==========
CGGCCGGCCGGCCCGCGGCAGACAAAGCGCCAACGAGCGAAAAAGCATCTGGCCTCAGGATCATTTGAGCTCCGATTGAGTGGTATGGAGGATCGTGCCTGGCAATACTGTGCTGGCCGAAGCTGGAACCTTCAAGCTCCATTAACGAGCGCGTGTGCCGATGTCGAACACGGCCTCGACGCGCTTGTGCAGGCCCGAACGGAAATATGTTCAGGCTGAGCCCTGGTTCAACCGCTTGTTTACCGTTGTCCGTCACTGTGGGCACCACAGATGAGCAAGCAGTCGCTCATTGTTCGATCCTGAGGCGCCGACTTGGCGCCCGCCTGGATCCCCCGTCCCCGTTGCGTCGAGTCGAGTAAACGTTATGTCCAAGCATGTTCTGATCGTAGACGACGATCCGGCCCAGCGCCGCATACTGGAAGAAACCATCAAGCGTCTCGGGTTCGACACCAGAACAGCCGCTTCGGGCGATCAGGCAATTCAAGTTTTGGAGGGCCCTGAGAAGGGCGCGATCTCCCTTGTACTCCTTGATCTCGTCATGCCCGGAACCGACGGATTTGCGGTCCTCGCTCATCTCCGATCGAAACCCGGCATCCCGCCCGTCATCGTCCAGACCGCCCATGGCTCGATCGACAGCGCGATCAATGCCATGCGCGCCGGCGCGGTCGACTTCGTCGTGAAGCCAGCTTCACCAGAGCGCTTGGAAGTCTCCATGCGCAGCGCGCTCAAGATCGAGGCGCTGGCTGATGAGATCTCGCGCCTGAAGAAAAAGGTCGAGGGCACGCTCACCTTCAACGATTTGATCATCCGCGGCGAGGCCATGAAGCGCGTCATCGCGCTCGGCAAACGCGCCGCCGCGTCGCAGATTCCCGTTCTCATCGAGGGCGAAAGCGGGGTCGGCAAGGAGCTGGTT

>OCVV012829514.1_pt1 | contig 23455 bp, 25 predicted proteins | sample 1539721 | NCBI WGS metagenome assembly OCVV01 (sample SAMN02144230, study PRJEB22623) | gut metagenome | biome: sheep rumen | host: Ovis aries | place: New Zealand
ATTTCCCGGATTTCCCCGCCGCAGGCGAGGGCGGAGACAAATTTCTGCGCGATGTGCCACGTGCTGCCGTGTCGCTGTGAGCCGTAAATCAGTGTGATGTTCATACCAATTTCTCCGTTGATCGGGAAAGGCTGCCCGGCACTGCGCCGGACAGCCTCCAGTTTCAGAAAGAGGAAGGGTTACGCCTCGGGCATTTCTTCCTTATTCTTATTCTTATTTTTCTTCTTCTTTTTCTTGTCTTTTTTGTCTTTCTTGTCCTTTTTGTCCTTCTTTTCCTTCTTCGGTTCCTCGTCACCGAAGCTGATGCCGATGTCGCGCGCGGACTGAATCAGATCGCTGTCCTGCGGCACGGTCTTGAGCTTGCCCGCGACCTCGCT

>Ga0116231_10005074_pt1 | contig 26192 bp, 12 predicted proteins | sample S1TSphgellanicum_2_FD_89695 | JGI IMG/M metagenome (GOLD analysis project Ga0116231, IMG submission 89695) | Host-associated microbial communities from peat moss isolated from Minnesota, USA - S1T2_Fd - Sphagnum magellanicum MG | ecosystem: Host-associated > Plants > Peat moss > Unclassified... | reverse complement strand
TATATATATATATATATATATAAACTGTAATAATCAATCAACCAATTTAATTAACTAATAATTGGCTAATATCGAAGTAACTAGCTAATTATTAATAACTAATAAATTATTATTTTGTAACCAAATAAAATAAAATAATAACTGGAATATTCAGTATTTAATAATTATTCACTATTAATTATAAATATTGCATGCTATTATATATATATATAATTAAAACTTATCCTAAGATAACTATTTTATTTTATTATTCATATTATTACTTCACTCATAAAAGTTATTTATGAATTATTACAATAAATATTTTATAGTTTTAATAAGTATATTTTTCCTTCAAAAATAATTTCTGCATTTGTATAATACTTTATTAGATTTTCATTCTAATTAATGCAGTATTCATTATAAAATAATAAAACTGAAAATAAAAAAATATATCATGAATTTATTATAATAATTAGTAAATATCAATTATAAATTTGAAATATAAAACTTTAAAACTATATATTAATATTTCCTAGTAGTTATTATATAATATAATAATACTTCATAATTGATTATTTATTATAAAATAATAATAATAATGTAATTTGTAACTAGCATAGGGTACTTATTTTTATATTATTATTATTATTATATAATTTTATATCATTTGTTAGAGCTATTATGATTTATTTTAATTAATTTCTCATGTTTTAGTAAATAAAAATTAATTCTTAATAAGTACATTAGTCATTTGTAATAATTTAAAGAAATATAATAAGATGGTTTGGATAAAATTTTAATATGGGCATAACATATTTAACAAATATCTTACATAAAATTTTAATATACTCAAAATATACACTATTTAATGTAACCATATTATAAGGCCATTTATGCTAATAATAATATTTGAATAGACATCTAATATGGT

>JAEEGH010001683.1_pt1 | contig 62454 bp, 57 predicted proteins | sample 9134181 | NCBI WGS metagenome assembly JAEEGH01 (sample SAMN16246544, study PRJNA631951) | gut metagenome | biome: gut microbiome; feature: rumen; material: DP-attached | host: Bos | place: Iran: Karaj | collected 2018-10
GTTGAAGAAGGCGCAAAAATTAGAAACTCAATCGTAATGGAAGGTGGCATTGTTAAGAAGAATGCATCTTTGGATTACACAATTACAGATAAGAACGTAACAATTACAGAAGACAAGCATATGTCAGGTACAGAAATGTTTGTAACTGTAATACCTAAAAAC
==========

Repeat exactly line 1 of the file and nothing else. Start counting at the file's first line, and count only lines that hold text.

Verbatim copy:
CGGCCGGCCGGCCCGCGGCAGACAAAGCGCCAACGAGCGAAAAAGCATCTGGCCTCAGGATCATTTGAGCTCCGATTGAGTGGTATGGAGGATCGTGCCTGGCAATACTGTGCTGGCCGAAGCTGGAACCTTCAAGCTCCATTAACGAGCGCGTGTGCCGATGTCGAACACGGCCTCGACGCGCTTGTGCAGGCCCGAACGGAAATATGTTCAGGCTGAGCCCTGGTTCAACCGCTTGTTTACCGTTGTCCGTCACTGTGGGCACCACAGATGAGCAAGCAGTCGCTCATTGTTCGATCCTGAGGCGCCGACTTGGCGCCCGCCTGGATCCCCCGTCCCCGTTGCGTCGAGTCGAGTAAACGTTATGTCCAAGCATGTTCTGATCGTAGACGACGATCCGGCCCAGCGCCGCATACTGGAAGAAACCATCAAGCGTCTCGGGTTCGACACCAGAACAGCCGCTTCGGGCGATCAGGCAATTCAAGTTTTGGAGGGCCCTGAGAAGGGCGCGATCTCCCTTGTACTCCTTGATCTCGTCATGCCCGGAACCGACGGATTTGCGGTCCTCGCTCATCTCCGATCGAAACCCGGCATCCCGCCCGTCATCGTCCAGACCGCCCATGGCTCGATCGACAGCGCGATCAATGCCATGCGCGCCGGCGCGGTCGACTTCGTCGTGAAGCCAGCTTCACCAGAGCGCTTGGAAGTCTCCATGCGCAGCGCGCTCAAGATCGAGGCGCTGGCTGATGAGATCTCGCGCCTGAAGAAAAAGGTCGAGGGCACGCTCACCTTCAACGATTTGATCATCCGCGGCGAGGCCATGAAGCGCGTCATCGCGCTCGGCAAACGCGCCGCCGCGTCGCAGATTCCCGTTCTCATCGAGGGCGAAAGCGGGGTCGGCAAGGAGCTGGTT